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Adamawa Supplementary Poll: Judge raises doubts about Binani’s suit

April 18, 2023

The Federal High Court in Abuja, on Tuesday, raised doubts about its power to hear an application by the governorship candidate of the All Progressives Congress (APC) in Adamawa State, Aisha Dahiru-Ahmed, popularly called Binani, over the governorship election in the state.

Binani had filed the suit to seek an order validating an illegal declaration by an official of the Independent National Electoral Commission (INEC) awarding her victory in the election.

Disputes relating to the conduct of an election or the declaration of its results are usually resolved at the election petition tribunal, a point that triggered the doubts raised by the judge about whether a regular court could hear the Adamawa matter.

The judge, Inyang Ekwo, directed Binani’s lawyer, Mohammed Sheriff, to return to court on 26 April to address him on the point of law.

The Resident Electoral Commissioner (REC), Hudu Ari, had illegally declared Mrs Dahiru the governor-elect, following last Sunday’s supplementary election in the state.

Mr Ari, in making the declaration, attempted to usurp the power of the collation officer appointed by INEC. The electoral body had swiftly reversed Mr Ari’s declaration and announced that the legitimate collation and announcement of final results of the election would continue at a later date.

INEC also barred Mr Ari from its premises immediately. On Wednesday the commission said it had referred him to the police for investigations and possible prosecution.

Mrs Dahiru has her main rival in the election in Governor Ahmadu Fintiri of the Peoples Democratic Party (PDP), who scored the most votes during the main election on 18 March.


Binani, through her lawyer, Hussaini Zakariyau, a Senior Advocate of Nigeria, sought a judicial review of the administrative decision of INEC on 16 April in respect of her declaration as the winner of the governorship election held on 18 March and the supplementary poll of 15 April.

She sued INEC, the Peoples Democratic Party (PDP) and its candidate, Governor Fintiri, as the 1st, 2nd and 3rd respondents respectively.

She sought an order of prohibition and certiorari preventing INEC and its agents from taking any further steps towards the declaration of the winner of the elections pending the determination of her application for judicial review.


Although, Binani’s application filed ex parte, was meant to be heard on Wednesday in the absence of other parties sued as defendants in the case, a lawyer, Afeez Matomi, announced appearance for Governor Fintiri, the 3rd respondent, in the suit.

Mr Ekwo asked Mr Matomi if he had been served.

The lawyer told the court that though they were yet to be served, they had filed a motion to counter part of Binani’s prayers.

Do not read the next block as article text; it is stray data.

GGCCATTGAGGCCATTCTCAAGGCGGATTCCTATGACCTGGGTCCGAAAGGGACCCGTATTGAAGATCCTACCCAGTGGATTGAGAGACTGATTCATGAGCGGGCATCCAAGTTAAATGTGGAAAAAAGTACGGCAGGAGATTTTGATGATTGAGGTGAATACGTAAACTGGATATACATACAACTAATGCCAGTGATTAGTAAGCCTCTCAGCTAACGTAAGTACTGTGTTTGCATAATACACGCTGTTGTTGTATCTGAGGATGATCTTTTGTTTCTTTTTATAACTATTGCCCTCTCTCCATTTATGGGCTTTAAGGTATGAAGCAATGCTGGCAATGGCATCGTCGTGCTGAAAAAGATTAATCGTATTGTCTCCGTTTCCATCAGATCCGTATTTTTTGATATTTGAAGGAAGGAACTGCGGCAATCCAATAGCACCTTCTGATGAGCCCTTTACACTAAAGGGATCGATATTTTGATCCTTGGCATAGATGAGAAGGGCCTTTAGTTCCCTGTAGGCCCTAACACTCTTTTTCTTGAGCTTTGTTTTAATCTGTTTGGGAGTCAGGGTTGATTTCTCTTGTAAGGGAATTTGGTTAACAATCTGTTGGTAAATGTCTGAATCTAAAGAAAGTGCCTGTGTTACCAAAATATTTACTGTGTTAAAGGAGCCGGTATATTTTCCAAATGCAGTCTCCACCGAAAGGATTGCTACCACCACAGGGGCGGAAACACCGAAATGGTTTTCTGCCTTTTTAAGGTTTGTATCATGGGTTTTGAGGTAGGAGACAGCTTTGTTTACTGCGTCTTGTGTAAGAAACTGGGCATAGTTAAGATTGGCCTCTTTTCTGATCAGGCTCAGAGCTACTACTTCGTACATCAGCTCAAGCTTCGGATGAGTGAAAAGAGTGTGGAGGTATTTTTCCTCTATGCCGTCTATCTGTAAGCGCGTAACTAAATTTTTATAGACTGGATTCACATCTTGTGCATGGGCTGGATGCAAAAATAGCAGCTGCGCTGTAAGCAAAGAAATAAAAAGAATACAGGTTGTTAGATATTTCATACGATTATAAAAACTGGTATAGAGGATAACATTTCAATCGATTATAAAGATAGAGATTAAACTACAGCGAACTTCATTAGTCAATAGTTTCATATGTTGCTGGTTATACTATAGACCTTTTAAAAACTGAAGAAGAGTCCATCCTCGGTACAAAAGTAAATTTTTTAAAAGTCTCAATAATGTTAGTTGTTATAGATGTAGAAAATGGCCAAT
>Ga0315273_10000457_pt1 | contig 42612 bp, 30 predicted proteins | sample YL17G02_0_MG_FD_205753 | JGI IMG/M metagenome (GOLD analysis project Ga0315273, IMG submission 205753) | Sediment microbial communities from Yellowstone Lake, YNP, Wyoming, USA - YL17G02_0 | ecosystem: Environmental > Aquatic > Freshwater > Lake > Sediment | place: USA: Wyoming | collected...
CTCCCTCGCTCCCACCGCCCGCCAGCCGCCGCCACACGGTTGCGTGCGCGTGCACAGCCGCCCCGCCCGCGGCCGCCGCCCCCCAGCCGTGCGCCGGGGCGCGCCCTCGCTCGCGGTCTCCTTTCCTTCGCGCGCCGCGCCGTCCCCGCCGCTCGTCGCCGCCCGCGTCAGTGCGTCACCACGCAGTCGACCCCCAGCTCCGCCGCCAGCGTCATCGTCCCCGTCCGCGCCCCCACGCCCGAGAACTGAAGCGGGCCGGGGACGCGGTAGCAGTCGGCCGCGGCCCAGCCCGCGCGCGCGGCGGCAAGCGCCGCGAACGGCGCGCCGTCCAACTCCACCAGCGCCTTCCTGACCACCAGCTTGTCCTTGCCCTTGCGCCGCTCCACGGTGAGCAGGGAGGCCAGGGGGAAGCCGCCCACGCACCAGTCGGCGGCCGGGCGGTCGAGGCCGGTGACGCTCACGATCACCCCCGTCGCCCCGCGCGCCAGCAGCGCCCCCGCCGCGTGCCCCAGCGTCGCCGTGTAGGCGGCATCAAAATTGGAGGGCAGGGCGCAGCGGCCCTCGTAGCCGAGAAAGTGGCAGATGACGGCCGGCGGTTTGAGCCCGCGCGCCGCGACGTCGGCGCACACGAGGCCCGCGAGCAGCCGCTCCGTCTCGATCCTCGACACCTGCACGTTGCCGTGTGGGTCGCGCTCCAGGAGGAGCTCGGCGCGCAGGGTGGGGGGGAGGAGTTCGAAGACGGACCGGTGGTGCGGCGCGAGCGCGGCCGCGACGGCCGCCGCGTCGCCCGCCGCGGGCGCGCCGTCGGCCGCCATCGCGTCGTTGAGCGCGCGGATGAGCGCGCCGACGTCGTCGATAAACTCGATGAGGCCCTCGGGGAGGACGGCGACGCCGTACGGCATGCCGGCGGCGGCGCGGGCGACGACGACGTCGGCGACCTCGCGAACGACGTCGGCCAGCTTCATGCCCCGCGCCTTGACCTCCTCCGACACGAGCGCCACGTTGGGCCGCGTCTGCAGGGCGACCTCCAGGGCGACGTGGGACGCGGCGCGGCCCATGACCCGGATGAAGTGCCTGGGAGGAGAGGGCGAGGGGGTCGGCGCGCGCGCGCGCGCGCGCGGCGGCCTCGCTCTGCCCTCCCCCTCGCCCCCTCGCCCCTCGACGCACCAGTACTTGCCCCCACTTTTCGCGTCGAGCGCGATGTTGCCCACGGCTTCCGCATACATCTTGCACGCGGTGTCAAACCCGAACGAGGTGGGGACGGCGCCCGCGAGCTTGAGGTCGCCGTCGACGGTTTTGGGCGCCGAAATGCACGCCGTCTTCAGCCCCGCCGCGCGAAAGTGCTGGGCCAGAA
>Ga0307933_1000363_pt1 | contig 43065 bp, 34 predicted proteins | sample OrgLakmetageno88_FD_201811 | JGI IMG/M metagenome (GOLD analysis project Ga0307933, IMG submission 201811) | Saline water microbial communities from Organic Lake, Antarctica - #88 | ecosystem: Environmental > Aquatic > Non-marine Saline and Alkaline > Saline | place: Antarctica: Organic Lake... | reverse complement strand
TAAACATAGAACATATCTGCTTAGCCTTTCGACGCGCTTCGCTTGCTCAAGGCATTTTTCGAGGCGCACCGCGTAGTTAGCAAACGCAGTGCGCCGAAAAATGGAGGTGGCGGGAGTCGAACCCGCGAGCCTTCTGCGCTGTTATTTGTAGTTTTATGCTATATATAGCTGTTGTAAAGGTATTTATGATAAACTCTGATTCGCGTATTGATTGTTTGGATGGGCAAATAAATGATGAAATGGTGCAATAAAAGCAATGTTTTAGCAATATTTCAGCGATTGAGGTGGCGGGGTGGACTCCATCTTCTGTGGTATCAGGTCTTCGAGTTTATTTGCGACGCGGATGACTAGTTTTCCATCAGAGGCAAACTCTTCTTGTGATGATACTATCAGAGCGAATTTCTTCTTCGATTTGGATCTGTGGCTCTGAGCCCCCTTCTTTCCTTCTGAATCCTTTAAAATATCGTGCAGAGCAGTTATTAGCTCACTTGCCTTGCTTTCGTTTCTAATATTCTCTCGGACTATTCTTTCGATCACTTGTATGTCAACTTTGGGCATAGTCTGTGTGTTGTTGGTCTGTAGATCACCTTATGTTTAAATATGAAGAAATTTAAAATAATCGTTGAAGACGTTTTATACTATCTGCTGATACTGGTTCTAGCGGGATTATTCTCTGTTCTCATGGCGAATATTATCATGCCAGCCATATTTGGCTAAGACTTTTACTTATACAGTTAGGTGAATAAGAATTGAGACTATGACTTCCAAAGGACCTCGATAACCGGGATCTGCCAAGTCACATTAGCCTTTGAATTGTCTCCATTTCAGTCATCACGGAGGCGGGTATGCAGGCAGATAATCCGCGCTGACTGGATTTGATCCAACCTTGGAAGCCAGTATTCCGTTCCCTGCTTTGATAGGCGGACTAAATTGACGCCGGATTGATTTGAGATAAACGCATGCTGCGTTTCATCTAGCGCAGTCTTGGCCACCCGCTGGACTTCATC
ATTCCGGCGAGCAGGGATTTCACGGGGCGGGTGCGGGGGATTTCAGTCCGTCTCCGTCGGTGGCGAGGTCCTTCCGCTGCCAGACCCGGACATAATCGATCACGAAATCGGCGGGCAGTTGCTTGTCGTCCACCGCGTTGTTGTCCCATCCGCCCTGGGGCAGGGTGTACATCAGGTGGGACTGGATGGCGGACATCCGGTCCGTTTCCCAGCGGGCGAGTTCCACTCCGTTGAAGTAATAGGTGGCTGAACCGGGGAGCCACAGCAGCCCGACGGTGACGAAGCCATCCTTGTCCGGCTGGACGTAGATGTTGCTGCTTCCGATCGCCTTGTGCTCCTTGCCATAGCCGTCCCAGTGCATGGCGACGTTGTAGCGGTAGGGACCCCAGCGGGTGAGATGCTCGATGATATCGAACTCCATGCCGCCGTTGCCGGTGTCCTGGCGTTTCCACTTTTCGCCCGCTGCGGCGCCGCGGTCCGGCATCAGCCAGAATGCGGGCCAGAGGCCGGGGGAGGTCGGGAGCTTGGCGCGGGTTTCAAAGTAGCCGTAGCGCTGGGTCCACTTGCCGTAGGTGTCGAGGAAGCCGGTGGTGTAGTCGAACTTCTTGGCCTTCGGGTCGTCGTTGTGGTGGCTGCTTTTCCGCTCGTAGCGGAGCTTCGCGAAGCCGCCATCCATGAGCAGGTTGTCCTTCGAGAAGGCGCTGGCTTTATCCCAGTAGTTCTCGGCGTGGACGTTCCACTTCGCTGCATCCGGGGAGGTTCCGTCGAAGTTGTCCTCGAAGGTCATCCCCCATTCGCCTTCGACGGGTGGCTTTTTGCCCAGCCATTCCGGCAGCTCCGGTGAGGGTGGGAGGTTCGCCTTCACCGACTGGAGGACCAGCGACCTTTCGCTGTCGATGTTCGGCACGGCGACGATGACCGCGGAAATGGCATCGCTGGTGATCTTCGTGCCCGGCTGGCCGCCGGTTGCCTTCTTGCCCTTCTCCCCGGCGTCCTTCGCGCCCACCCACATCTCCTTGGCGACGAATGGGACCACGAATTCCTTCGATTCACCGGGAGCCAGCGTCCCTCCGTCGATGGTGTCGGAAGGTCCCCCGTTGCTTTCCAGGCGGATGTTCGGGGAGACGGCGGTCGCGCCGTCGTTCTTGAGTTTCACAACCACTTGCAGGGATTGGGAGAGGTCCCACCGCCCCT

He said they got wind of the ex-parte motion through social media, hence, they decided to file a motion.

But the judge declined to listen to Mr Fintiri’s lawyer insisting that things must be done according to law.

Mr Ekwo then turned to Binani’s lawyer, Mohammed Sheriff.

Doubtful if he had the jurisdiction to hear the suit, Mr Ekwo ordered Mr Sheriff to address him on the point of law on Tuesday.

The lawyer said his ex-parte motion was filed on April 17 and that he was ready to move it.

Mr Ekwo directed that the application would be taken together with the issue of jurisdiction on the next adjourned date.

He then adjourned the matter until 26 April for hearing of the motion and the submissions on the jurisdiction of the court.

Meanwhile, INEC is expected to resume the announcement of the final results of the election any moment.

Grounds of suit

Giving the grounds why the motion should be granted, Binani stated that after the collation of results, INEC declared her as the winner of the elections but the PDP and its candidate, Governor Fintiri, resorted to fighting and causing a public disturbance which led to the beating and manhandling of an INEC staffer.

This crisis, she said, led INEC to cancel the initial declaration which it had no power to do as only the election petition tribunal is vested with such powers.

By cancelling her declaration, Binani contended that INEC usurped the powers of the election petition tribunal which is the only court vested with powers on a declaration from the conduct of an election.

In the application, she averred that a judicial review exists to enable the superior court to checkmate the actions and decisions of inferior courts as well as the legislative and administrative arm of government including agencies and public officers.

The applicant further submitted that the INEC, being an agency of the government, can have its actions, records, and decisions checked by the court and only a court can nullify the actions of an INEC official and not the INEC itself. (Premium Times)

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